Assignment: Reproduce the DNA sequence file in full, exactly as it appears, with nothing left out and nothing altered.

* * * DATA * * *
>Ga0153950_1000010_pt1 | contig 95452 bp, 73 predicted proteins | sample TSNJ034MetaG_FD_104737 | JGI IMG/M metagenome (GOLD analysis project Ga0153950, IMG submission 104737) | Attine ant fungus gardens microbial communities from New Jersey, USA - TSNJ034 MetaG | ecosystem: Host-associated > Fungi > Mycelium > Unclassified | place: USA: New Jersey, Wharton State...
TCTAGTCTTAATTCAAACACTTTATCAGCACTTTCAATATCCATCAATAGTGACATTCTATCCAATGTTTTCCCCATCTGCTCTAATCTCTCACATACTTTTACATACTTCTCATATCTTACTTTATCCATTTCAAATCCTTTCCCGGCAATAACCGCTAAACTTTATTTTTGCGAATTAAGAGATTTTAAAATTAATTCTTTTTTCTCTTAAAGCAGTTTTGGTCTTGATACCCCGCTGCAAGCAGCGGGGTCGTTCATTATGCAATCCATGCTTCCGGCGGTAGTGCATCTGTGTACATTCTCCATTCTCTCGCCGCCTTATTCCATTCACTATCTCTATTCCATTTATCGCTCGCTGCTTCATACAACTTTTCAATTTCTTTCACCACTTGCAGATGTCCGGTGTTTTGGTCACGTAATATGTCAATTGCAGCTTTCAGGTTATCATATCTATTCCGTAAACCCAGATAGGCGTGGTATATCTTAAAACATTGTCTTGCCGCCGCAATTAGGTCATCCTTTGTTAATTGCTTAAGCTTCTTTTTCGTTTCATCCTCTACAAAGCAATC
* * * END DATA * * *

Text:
>Ga0153950_1000010_pt1 | contig 95452 bp, 73 predicted proteins | sample TSNJ034MetaG_FD_104737 | JGI IMG/M metagenome (GOLD analysis project Ga0153950, IMG submission 104737) | Attine ant fungus gardens microbial communities from New Jersey, USA - TSNJ034 MetaG | ecosystem: Host-associated > Fungi > Mycelium > Unclassified | place: USA: New Jersey, Wharton State...
TCTAGTCTTAATTCAAACACTTTATCAGCACTTTCAATATCCATCAATAGTGACATTCTATCCAATGTTTTCCCCATCTGCTCTAATCTCTCACATACTTTTACATACTTCTCATATCTTACTTTATCCATTTCAAATCCTTTCCCGGCAATAACCGCTAAACTTTATTTTTGCGAATTAAGAGATTTTAAAATTAATTCTTTTTTCTCTTAAAGCAGTTTTGGTCTTGATACCCCGCTGCAAGCAGCGGGGTCGTTCATTATGCAATCCATGCTTCCGGCGGTAGTGCATCTGTGTACATTCTCCATTCTCTCGCCGCCTTATTCCATTCACTATCTCTATTCCATTTATCGCTCGCTGCTTCATACAACTTTTCAATTTCTTTCACCACTTGCAGATGTCCGGTGTTTTGGTCACGTAATATGTCAATTGCAGCTTTCAGGTTATCATATCTATTCCGTAAACCCAGATAGGCGTGGTATATCTTAAAACATTGTCTTGCCGCCGCAATTAGGTCATCCTTTGTTAATTGCTTAAGCTTCTTTTTCGTTTCATCCTCTACAAAGCAATC